East Coast death metal trio Horrendous, consisting of guitarist/vocalist Damien Herring and Matt Knox, and drummer Jamie Knox, released their debut full-length The Chills in 2012, amid a full-on old school death metal (OSDM) revival. While hints of their future potential were certainly present, their sound at the time consisted primarily of an amalgamation of early Entombed and Dismember. By the time their second album, 2013’s Ecdysis, arrived, though, the group’s creativity had grown by leaps and bounds. A new emphasis on melody and dynamics had emerged, and the songs seemed more complex and better thought out. Now, Horrendous has released their third full-length, Anareta, like its predecessors on Dark Descent Records. (Get it from Amazon.) The progress present on Ecdysis has been both solidified and expanded upon, and the group now seems to be one of the most exciting prospects currently active in the genre.

Anareta opens with “The Nihilist,” picking up where the second album left off while simultaneously setting the stage for what’s to come. A melodic introduction quickly gives way to a frantic opening. While many death metal bands play at faster tempos than Horrendous, they nonetheless convey a sense of unbridled energy, each riff played with a sense of urgency.

The second track, “Ozymandias,” showcases more key features of the band. First of all, while Swedish death metal is certainly still a key influence, the late guitarist Chuck Schuldiner‘s band Death has become a more apparent component of the group’s sound with each album. They seem to capture the sweet spot of Death‘s style, cranking out midtempo riffs with twisted melodies, neither too primitive nor too progressive. Furthermore, one cannot discount the role of traditional metal, either. There is a focus on memorable riffs here, as well as guitar harmonies and powerful solos.

“Siderea” is a fascinating follow-up to the first two songs. A band choosing to place an instrumental this early in their album is clearly intent on making a statement, and further accentuating their strengths.  This is Horrendous at their best, dripping with atmosphere and with every note well-wrought and necessary to the structure of the overall piece. The bass, here as well as on the rest of Anareta, plays complex countermelody lines that are always tasteful.

“Polaris” brings back the vocals, and perfectly captures the aforementioned Death influence, harkening back to their groundbreaking 1991 album Human. “Polaris” slowly ramps up the intensity as it progresses, the tempos increasing steadily throughout its running time.

If “Polaris” builds momentum, “Acolytes” grabs that torch and runs with it. After a short introduction, Horrendous shows off their more traditional death metal influences, the riffs becoming faster and more brutal than what has come before. Yet, with less than two minutes remaining, everything suddenly shifts gears. A melodic riff dominates the remainder of the song, the tonality is almost bright and hopeful – an adventurous statement, given the context. This flows nicely into the acoustic beginning of the following track, “The Sum of All Failures.” Once the intro ends, this song dives right back into the fray with some of the fastest and heaviest material on the entire album. Again and again, though, Horrendous aims to throw the listener off; the piece shifts tempos and moods often, providing a consistency to the band’s compositions, unpredictable as they may seem.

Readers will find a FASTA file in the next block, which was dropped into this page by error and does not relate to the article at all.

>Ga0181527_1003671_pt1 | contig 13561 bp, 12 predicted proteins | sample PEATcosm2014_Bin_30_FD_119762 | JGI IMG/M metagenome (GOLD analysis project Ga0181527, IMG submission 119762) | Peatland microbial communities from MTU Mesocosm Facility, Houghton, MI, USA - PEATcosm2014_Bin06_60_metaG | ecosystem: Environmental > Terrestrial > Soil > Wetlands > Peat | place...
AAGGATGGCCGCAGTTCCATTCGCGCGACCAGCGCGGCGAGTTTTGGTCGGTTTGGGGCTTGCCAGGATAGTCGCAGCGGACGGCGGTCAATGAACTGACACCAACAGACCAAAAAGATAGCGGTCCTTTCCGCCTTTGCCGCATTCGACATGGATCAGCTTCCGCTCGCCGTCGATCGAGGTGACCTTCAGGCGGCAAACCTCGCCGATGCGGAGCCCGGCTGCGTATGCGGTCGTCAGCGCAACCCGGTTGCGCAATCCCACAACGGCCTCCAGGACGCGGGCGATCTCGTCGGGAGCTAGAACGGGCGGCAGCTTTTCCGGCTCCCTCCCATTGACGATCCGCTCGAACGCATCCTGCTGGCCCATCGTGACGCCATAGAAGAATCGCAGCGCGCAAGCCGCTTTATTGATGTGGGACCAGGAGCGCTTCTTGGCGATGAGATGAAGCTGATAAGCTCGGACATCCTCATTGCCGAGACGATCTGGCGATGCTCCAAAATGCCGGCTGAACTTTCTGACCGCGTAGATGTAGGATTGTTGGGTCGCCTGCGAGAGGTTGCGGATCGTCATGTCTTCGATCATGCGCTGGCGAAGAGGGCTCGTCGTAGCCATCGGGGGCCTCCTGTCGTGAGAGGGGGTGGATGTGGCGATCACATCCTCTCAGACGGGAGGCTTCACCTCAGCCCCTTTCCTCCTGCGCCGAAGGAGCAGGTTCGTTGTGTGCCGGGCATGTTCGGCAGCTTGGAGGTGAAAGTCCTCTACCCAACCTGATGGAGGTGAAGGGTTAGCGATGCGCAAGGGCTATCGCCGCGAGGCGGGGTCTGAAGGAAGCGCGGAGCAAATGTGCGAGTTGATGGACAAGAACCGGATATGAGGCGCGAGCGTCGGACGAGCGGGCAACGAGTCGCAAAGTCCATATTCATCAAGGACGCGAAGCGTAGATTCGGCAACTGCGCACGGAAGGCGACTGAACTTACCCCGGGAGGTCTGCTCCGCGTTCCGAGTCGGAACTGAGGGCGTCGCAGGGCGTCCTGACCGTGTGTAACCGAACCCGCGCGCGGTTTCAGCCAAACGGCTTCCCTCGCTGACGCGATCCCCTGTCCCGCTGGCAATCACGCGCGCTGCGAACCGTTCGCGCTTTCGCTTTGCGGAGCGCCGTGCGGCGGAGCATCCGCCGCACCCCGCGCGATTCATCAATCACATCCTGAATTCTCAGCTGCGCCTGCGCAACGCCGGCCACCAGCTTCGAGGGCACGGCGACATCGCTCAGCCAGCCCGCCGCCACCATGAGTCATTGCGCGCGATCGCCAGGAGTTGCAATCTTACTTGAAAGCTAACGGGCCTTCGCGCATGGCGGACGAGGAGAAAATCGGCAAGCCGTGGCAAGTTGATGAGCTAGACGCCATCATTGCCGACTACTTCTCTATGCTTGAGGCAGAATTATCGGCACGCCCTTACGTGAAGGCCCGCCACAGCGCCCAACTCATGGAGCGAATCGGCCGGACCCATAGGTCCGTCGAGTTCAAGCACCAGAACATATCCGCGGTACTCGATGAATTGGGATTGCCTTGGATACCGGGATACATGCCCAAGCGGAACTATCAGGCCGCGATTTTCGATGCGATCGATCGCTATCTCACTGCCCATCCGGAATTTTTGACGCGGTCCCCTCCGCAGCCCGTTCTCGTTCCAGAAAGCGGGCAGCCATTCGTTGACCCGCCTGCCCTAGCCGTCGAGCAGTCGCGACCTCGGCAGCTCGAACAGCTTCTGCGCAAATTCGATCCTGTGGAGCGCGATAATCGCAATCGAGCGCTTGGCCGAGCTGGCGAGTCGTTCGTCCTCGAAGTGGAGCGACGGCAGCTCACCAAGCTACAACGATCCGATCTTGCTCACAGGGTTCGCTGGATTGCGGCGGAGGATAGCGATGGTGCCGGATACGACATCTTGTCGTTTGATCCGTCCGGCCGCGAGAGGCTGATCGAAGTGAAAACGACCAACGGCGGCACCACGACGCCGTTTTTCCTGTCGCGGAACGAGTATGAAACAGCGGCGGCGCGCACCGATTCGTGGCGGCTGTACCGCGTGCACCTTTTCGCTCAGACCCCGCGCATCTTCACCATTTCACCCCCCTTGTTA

At this point, “Stillborn Gods” reins in the tempos in a manner similar to earlier songs on the album. Like “Ozymandias,” this song is notable for its traditional metal influence, with things proceeding at a consistent mid-tempo for most of its length. It also has a lot of open power chords, which allows the vocals more space.

Album closer “The Solipsist (Mirrors Gaze)” is an effective summation of everything of which Horrendous is capable. The song conveys an epic mood and its traditionally influenced riffing pairs nicely with the previous track. It provides a fitting conclusion to the album as a whole.

Horrendous mines a particular vein running throughout the metal genre, although not one necessarily explored by every band. Their work takes you on a journey and achieves this feeling through labyrinthine songwriting and deep, somber melodies and harmonies. Very rarely, though, do bands strike such a wonderful balance between brutality and tasteful, memorable execution. Sometimes, one imagines they can hear different songs being composed at different times, some pieces more mature than others, but with barely over a year between Ecdysis and Anareta, there is a rare sense of cohesion at work. One can only hope Horrendous continues to crank out such powerful material at this breakneck pace.

—Allen Griffin

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